Not that there is anything wrong with Wiccans, mind you. A non-Pagan probably couldn’t tell the difference between one path and another, truth be told; divisions are most important to the groups in question. The average Hindu probably couldn’t tell you the difference between Catholics, Baptists and Methodists, although he or she could recite divisions in his or her own faith system.

And so, the Internet can be a saving grace for smaller faiths, or practitioners in areas with few group worship options. Ideally, though, it shouldn’t substitute for living and breathing community. Words on a screen cannot show us the depth of another’s humanity, the quirks of character that make each of us who we are. They can comfort with distance, but not the intensity of a warm pair of arms. They can discourse, but not with the nuance and passion coloring the voice through the medium of one’s vocal chords.

And so. Off to HoK!

Don’t think, just do

Bathophobia, that’s the word: fear of falling from a high place. Or climacophobia, fear of falling down stairs. I’ve been chained by my phobia since the age of 5, when I ended up doing somersaults down the stairs after trying to pluck a stray sock from a step below my perch.

End result: I blanch when forced to go down stairs sans railings, grabbing walls or — failing that — strangers’ shirts. I gibber at the prospect of using a log or stones to cross a stream. Or I used to.

I respect fear. It has a purpose: to keep you from harm. It’s healthy to fear standing on the edge of one’s roof, or to swim on a beach sans other humans, or to encounter large, wild creatures. Fear isn’t some New Age pseudo-monster overcome by the sword of positive thinking; it keeps you on your toes, and therefore alive.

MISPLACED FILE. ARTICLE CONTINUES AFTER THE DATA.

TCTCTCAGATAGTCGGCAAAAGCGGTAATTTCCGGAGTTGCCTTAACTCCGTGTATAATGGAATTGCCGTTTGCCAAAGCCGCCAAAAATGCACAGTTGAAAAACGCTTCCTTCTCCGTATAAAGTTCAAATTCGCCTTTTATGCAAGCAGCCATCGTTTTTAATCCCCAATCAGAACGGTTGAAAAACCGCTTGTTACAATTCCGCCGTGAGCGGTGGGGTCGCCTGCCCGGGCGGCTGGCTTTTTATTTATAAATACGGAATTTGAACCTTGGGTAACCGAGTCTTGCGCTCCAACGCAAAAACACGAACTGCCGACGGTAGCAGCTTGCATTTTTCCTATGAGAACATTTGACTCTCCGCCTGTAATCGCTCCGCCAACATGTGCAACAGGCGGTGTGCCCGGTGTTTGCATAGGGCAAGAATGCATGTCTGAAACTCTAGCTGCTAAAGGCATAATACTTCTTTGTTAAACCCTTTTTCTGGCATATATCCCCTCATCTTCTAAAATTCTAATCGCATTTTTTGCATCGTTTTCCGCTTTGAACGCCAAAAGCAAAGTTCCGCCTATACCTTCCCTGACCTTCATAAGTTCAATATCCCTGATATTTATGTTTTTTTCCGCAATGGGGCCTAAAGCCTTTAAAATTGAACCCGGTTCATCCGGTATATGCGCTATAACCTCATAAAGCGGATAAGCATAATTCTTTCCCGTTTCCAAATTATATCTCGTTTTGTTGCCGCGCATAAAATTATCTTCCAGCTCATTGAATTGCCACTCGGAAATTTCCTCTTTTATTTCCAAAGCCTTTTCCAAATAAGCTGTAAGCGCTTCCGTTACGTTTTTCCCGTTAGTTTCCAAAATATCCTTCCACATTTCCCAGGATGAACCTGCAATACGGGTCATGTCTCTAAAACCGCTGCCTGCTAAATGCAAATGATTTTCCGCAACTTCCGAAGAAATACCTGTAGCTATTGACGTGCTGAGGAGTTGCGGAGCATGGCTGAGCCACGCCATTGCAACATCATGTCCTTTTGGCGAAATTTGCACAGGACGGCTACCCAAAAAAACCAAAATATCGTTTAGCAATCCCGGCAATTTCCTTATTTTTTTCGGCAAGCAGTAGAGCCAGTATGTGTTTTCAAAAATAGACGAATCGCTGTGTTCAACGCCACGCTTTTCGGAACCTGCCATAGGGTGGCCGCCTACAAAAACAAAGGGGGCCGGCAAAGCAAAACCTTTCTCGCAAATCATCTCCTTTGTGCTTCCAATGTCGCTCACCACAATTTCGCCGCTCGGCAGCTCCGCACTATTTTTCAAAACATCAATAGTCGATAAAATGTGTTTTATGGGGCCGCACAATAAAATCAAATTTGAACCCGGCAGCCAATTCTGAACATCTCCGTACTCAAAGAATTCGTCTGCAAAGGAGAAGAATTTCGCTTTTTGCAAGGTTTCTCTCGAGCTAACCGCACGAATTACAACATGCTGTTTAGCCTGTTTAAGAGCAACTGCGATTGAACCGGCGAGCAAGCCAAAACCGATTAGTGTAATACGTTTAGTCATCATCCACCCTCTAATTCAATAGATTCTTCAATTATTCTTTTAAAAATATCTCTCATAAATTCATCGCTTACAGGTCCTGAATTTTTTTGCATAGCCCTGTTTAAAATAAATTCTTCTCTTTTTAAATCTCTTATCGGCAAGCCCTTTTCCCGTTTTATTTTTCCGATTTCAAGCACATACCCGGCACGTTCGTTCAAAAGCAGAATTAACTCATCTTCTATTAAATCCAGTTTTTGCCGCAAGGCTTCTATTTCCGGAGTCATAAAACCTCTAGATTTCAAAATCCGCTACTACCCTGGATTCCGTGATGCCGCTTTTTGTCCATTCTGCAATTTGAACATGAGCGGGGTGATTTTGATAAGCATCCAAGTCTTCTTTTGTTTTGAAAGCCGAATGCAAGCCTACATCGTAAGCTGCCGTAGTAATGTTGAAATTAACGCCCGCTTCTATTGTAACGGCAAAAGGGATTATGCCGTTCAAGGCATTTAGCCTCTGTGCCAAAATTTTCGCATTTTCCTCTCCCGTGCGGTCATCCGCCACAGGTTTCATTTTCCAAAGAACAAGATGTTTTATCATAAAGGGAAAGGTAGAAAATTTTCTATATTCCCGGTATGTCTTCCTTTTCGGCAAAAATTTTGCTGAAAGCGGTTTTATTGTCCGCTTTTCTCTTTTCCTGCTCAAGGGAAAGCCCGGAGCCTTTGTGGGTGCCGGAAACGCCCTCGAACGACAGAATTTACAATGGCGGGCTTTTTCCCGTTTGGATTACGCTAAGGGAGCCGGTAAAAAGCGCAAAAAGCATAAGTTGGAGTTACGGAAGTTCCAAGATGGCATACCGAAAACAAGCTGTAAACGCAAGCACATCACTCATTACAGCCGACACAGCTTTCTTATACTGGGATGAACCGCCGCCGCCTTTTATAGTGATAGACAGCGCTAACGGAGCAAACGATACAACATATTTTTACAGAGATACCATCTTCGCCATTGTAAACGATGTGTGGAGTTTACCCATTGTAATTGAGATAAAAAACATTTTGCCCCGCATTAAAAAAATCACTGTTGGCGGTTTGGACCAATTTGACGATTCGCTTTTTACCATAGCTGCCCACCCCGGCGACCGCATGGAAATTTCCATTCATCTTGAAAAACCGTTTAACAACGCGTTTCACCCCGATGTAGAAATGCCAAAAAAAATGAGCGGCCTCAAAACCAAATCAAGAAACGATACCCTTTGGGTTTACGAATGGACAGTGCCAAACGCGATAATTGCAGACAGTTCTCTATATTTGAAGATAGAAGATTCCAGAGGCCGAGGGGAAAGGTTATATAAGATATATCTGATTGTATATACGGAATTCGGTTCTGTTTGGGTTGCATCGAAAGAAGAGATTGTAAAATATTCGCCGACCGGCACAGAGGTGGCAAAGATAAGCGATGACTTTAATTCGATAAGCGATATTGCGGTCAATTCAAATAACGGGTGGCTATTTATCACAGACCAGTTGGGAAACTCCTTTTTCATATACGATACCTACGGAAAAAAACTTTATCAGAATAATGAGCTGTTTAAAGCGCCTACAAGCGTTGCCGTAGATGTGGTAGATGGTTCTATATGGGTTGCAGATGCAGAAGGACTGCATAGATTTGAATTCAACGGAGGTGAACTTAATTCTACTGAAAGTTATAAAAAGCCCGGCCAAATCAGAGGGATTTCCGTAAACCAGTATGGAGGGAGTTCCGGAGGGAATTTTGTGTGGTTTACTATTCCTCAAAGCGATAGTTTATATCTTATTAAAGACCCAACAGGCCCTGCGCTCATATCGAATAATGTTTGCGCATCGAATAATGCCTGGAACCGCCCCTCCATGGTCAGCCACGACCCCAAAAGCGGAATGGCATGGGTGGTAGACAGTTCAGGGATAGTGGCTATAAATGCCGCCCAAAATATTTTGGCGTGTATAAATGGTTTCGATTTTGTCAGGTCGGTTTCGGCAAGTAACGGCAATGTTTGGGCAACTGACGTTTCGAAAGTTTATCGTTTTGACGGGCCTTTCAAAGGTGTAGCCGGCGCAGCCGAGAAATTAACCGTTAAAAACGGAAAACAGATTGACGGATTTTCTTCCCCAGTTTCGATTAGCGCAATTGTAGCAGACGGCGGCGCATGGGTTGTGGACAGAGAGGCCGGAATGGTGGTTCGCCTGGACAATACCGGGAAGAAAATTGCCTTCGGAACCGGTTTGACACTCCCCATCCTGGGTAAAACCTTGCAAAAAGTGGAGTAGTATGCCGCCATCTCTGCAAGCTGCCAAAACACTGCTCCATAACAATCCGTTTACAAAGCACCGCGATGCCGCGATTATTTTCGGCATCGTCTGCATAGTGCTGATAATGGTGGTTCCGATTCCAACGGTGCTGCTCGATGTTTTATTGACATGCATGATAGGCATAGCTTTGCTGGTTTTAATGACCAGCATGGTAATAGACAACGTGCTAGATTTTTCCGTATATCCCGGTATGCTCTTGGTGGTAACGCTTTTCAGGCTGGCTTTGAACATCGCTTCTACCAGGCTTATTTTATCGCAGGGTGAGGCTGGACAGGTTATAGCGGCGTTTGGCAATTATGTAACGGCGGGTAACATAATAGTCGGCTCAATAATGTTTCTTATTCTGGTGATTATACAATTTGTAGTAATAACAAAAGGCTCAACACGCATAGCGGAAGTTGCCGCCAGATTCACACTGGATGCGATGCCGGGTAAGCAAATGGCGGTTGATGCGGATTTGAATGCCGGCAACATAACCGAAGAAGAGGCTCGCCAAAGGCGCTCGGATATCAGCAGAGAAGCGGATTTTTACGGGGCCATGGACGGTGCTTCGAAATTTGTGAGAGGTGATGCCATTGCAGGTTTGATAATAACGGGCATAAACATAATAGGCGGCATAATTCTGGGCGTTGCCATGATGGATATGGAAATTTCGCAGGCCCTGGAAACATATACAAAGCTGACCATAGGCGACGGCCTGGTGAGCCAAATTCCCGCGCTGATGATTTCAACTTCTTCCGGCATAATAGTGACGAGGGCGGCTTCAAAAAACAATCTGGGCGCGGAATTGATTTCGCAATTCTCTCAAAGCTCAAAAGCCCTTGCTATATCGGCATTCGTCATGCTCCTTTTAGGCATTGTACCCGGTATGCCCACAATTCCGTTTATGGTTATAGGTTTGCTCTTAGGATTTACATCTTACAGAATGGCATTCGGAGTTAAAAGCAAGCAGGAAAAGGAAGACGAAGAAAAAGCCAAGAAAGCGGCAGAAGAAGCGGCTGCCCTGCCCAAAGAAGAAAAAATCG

But it can fence you in. While I respect fear, I also respect courage and challenge. And so, afraid as I am of falling, I spent the bulk of my trip to the Adirondacks climbing mountains, including two high peaks. Unlike other hikers with heavy boots, sundry gear and knapsacks, we wore only shorts and Teva sandals.

I breathed silent blessings to the mountain spirits as I clambered, but mostly, I let silence be my mantra. Falling in the mud isn’t the end of the world, my mind whispered as I clambered across the logs and stepping stones — and, yes, later fell into the mud. Don’t think, just do. Let your body follow its inborn wisdom, I hummed to myself as I scambled up boulders.

The most difficult part came when I clambering up a bare rock face to the summit of Cascade, after a good 10 minutes of believing that I couldn’t. Don’t think, just do. And I did. For my reward, I was treated on the various summits with a panoply of mountaintops and forest, with lakes and towns nestling in the Mountain Mother’s folds. I dipped by hand in a summit pool on the rock and traced the awen on my forehead, asking the Mountain Mother — Cailleach in my tradition — for her blessing.

I respect fear, and the mind that seeks to keep its corporeal partner safe. But there’s a beauty in overcoming it and letting the body practice its own wild wisdom. It’s not a special victory — thousands of people scale those mountains every day, young and old. The lesson is an everyday one, but no less valuable for it.